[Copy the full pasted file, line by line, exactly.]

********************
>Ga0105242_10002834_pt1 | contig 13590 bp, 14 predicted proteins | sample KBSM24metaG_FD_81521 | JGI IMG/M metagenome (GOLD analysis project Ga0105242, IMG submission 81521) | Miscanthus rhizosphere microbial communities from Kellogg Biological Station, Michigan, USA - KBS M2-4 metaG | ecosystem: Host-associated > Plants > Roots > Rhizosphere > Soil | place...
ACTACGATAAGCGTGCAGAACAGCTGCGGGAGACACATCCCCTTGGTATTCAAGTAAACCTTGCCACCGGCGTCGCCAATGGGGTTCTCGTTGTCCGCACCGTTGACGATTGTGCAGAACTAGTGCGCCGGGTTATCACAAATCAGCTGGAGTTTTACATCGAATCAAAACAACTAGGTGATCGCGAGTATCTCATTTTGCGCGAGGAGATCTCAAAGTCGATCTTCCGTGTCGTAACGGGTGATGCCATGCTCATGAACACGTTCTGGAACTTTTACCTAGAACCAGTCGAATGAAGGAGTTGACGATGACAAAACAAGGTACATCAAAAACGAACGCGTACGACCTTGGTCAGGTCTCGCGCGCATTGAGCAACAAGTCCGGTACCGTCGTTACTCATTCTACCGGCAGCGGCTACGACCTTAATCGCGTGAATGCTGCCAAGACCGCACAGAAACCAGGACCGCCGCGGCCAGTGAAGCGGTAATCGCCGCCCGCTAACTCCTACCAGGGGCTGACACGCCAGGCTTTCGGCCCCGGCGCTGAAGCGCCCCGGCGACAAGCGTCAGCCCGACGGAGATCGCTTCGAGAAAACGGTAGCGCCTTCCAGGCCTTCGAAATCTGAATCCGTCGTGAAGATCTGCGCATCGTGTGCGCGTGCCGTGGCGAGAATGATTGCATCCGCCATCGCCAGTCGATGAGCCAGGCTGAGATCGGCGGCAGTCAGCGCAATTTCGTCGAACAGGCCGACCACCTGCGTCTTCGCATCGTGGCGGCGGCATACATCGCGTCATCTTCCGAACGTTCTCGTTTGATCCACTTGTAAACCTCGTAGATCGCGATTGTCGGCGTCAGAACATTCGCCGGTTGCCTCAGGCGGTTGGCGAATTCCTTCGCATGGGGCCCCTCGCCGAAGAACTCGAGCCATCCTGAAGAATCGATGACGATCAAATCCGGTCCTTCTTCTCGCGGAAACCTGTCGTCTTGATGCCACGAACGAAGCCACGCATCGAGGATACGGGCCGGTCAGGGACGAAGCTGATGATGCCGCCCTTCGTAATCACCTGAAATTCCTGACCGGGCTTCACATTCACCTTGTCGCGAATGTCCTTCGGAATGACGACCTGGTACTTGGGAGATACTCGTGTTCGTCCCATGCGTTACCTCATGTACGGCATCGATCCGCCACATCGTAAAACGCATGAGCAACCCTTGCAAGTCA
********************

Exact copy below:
>Ga0105242_10002834_pt1 | contig 13590 bp, 14 predicted proteins | sample KBSM24metaG_FD_81521 | JGI IMG/M metagenome (GOLD analysis project Ga0105242, IMG submission 81521) | Miscanthus rhizosphere microbial communities from Kellogg Biological Station, Michigan, USA - KBS M2-4 metaG | ecosystem: Host-associated > Plants > Roots > Rhizosphere > Soil | place...
ACTACGATAAGCGTGCAGAACAGCTGCGGGAGACACATCCCCTTGGTATTCAAGTAAACCTTGCCACCGGCGTCGCCAATGGGGTTCTCGTTGTCCGCACCGTTGACGATTGTGCAGAACTAGTGCGCCGGGTTATCACAAATCAGCTGGAGTTTTACATCGAATCAAAACAACTAGGTGATCGCGAGTATCTCATTTTGCGCGAGGAGATCTCAAAGTCGATCTTCCGTGTCGTAACGGGTGATGCCATGCTCATGAACACGTTCTGGAACTTTTACCTAGAACCAGTCGAATGAAGGAGTTGACGATGACAAAACAAGGTACATCAAAAACGAACGCGTACGACCTTGGTCAGGTCTCGCGCGCATTGAGCAACAAGTCCGGTACCGTCGTTACTCATTCTACCGGCAGCGGCTACGACCTTAATCGCGTGAATGCTGCCAAGACCGCACAGAAACCAGGACCGCCGCGGCCAGTGAAGCGGTAATCGCCGCCCGCTAACTCCTACCAGGGGCTGACACGCCAGGCTTTCGGCCCCGGCGCTGAAGCGCCCCGGCGACAAGCGTCAGCCCGACGGAGATCGCTTCGAGAAAACGGTAGCGCCTTCCAGGCCTTCGAAATCTGAATCCGTCGTGAAGATCTGCGCATCGTGTGCGCGTGCCGTGGCGAGAATGATTGCATCCGCCATCGCCAGTCGATGAGCCAGGCTGAGATCGGCGGCAGTCAGCGCAATTTCGTCGAACAGGCCGACCACCTGCGTCTTCGCATCGTGGCGGCGGCATACATCGCGTCATCTTCCGAACGTTCTCGTTTGATCCACTTGTAAACCTCGTAGATCGCGATTGTCGGCGTCAGAACATTCGCCGGTTGCCTCAGGCGGTTGGCGAATTCCTTCGCATGGGGCCCCTCGCCGAAGAACTCGAGCCATCCTGAAGAATCGATGACGATCAAATCCGGTCCTTCTTCTCGCGGAAACCTGTCGTCTTGATGCCACGAACGAAGCCACGCATCGAGGATACGGGCCGGTCAGGGACGAAGCTGATGATGCCGCCCTTCGTAATCACCTGAAATTCCTGACCGGGCTTCACATTCACCTTGTCGCGAATGTCCTTCGGAATGACGACCTGGTACTTGGGAGATACTCGTGTTCGTCCCATGCGTTACCTCATGTACGGCATCGATCCGCCACATCGTAAAACGCATGAGCAACCCTTGCAAGTCA